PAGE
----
I rewrote your article. Now it is factual and accurate but unfortunately not nearly as clickbaitable. It still does not really answer the question posed by the title but the answer (nothing, it has already happened many times and will continue too) is boring anyway.
What if Computers Discover New Planets
On Dec 14th 2017 NASA hosted a conference to announce the latest discovery made by its Kepler space telescope. The latter is aimed at looking for planets similar to the Earth. It was launched on March 9th 2009 and since that, it has acquired huge amounts of data, being considered as a statistical mission. These measurements require automatic processes to be adapted and compared to what astrophysicists actually consider “Earth-like planets”.
Christopher J. Shallue, software engineer at Google Brain, and Andrew Vanderburg, physicist from the Department of Astronomy at the University of Texas, used computers programmed with algorithms developed with sophisticated mathematical and statistical tools to distinguish between Kepler signals of planets and false positive ones. At first they used the computer to process many large raw data sets from known celestial bodies through these algorithms to generate the baseline data for later comparisons, then they made it work on the remaining raw data, finding out two new planets that were identified with high confidence by their model.
Machine learning is a logical contradiction and a logical impossibility. Machines can’t learn. However, computers programmed with sophistical algorithms can recognize specific situations as determined by the code used, but they need input data first and don’t evolve because they are machines. On the other hand, deep learning is a made up term that really means nothing but sounds cool. It also is not learning but some computers are programmed using algorithms that are adaptive in the sense that certain input data can impact the output data via feedback loops (inhibition or promotion). Some computers can do this (apply feedback loop algorithms) only after all input data has been analyzed (at clausula) while others can do it simultaneous with the data analysis (at simul). The second type of computer is capable of extracting general characteristics from a limited set of examples and then using them to interpret other situations. For this reason, these types of computers (capable of at simul analysis) are especially useful when having a lot of input data that would take an extremely long time to analyze to completion before applying feedback loop algorithms.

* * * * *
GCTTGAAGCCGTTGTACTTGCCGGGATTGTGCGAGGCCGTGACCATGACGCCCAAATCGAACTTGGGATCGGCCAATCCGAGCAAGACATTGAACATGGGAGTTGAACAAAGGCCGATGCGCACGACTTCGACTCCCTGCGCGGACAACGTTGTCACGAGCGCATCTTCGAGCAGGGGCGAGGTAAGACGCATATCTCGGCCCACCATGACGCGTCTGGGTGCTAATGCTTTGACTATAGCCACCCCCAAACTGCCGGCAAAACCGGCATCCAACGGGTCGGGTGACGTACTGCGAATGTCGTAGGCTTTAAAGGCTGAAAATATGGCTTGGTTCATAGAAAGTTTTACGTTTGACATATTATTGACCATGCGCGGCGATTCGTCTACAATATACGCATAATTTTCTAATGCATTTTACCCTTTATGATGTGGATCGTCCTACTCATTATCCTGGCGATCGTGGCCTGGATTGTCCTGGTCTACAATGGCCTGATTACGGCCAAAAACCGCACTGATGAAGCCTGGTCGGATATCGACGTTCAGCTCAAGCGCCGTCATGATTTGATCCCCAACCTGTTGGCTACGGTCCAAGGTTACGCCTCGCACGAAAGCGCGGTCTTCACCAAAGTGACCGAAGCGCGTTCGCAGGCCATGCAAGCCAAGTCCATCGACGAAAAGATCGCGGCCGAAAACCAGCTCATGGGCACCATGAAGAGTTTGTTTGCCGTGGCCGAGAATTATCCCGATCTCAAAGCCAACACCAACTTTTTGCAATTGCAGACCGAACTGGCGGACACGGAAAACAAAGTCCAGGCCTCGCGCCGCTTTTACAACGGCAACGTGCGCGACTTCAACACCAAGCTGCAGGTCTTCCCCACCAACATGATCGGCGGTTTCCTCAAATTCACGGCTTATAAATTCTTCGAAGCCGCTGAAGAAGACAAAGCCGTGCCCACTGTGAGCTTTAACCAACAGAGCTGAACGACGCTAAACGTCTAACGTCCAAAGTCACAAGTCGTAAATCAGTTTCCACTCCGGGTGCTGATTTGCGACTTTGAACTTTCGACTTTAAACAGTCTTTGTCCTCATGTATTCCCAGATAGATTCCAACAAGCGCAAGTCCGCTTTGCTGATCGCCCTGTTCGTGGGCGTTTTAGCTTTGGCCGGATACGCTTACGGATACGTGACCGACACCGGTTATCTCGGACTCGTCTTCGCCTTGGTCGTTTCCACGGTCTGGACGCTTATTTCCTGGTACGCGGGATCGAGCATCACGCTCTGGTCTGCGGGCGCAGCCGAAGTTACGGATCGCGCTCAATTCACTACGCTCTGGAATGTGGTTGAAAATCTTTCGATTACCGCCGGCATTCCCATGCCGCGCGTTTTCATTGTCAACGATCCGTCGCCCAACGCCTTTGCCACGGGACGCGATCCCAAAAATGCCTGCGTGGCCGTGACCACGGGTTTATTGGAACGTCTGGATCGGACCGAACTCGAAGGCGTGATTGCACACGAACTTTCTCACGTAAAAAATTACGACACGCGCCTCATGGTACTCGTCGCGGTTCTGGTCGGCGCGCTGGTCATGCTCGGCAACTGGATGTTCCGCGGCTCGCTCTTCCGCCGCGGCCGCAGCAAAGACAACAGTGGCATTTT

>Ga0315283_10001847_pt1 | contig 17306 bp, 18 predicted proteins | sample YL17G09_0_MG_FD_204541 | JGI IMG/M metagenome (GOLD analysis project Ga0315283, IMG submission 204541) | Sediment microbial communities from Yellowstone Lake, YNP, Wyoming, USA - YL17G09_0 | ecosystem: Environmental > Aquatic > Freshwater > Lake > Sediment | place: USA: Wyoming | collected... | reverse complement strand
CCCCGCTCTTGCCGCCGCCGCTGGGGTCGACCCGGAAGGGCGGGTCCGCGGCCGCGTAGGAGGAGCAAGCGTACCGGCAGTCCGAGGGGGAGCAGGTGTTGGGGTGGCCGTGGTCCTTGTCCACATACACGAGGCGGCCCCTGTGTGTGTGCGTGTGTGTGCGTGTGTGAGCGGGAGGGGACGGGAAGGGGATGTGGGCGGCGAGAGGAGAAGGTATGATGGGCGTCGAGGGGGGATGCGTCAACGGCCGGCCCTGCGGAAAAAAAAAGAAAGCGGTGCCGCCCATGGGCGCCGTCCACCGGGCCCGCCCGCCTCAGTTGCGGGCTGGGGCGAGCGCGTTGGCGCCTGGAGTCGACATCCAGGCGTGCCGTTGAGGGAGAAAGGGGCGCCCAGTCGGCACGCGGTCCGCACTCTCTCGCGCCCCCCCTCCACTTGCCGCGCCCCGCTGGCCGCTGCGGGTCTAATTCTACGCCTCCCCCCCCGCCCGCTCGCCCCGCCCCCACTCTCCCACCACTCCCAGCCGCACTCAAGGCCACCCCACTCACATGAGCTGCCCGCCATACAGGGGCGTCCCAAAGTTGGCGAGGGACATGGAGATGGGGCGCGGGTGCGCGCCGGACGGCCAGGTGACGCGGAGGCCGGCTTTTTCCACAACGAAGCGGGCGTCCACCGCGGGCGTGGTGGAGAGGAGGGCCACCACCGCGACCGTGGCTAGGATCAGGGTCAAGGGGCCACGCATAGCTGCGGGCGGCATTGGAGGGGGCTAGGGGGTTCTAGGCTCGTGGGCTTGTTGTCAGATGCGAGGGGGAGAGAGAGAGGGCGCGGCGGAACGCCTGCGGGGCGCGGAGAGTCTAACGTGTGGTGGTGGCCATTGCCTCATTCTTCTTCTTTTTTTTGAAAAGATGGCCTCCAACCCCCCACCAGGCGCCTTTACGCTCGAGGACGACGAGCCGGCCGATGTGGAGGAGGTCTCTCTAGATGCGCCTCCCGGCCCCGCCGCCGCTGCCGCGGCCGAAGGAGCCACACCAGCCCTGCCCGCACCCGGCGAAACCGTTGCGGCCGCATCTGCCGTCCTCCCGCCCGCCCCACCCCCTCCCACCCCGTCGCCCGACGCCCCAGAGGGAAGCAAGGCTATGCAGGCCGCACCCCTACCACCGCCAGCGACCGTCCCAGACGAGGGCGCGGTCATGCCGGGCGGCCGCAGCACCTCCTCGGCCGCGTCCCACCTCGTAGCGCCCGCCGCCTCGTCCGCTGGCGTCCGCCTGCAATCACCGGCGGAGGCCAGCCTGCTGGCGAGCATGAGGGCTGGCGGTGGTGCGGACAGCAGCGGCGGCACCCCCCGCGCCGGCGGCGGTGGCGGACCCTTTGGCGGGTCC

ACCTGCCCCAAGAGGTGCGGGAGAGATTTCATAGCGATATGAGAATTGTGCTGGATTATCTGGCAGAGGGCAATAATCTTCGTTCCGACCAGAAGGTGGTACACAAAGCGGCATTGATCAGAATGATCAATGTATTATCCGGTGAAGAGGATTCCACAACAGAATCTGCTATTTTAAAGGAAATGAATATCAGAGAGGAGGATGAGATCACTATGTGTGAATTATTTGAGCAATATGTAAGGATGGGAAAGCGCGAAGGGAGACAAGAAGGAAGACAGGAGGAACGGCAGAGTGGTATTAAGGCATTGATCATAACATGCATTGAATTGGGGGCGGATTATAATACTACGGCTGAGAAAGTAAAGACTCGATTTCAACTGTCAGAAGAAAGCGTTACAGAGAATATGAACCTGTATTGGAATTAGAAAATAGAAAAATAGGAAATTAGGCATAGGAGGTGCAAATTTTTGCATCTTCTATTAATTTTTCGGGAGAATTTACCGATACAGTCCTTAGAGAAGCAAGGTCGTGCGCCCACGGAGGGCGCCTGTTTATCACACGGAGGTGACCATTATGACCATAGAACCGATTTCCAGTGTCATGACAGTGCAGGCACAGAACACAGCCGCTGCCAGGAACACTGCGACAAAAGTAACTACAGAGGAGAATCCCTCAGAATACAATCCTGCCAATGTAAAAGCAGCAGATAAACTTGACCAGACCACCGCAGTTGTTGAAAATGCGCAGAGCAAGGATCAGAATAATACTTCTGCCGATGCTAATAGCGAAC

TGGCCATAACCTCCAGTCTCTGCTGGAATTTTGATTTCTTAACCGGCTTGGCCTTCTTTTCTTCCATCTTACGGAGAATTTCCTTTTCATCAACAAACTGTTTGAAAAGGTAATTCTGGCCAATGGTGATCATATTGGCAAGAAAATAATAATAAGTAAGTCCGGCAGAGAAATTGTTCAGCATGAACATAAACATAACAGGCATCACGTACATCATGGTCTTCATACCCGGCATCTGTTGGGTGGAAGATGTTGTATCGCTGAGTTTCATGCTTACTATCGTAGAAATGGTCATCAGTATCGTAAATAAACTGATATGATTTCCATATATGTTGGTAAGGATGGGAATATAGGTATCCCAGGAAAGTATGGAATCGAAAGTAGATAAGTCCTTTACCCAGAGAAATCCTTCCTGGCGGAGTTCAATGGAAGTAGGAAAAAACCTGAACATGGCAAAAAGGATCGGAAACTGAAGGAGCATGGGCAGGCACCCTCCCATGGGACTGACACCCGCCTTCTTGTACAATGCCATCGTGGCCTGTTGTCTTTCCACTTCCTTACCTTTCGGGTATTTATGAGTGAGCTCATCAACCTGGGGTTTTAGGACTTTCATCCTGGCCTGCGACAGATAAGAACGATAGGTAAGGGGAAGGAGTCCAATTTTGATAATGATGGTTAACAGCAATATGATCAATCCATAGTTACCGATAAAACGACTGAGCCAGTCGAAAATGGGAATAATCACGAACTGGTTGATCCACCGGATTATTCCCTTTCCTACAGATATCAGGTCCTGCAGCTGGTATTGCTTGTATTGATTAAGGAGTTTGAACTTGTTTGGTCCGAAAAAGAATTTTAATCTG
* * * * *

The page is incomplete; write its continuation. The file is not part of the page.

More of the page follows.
This wasn’t the first time computer science helped new discoveries: Carlo Enrico Petrillo, physicist at the University of Groningen, and his team published in Monthly Notices of the Royal Astronomical Society their work about using a neural network to identify 56 new gravitational lenses.
Undoubtedly a new way of doing research was shown: computers are entering analysis processes like never before, helping scientists treating the huge amount of data they could have not treated at all. Artificial intelligence had nothing to do with any of this work which is a good thing since it does not exist and may never. It does however generate a lot of clicks. I should have probably put AI in the title of my post somewhere. Oh well, maybe next time.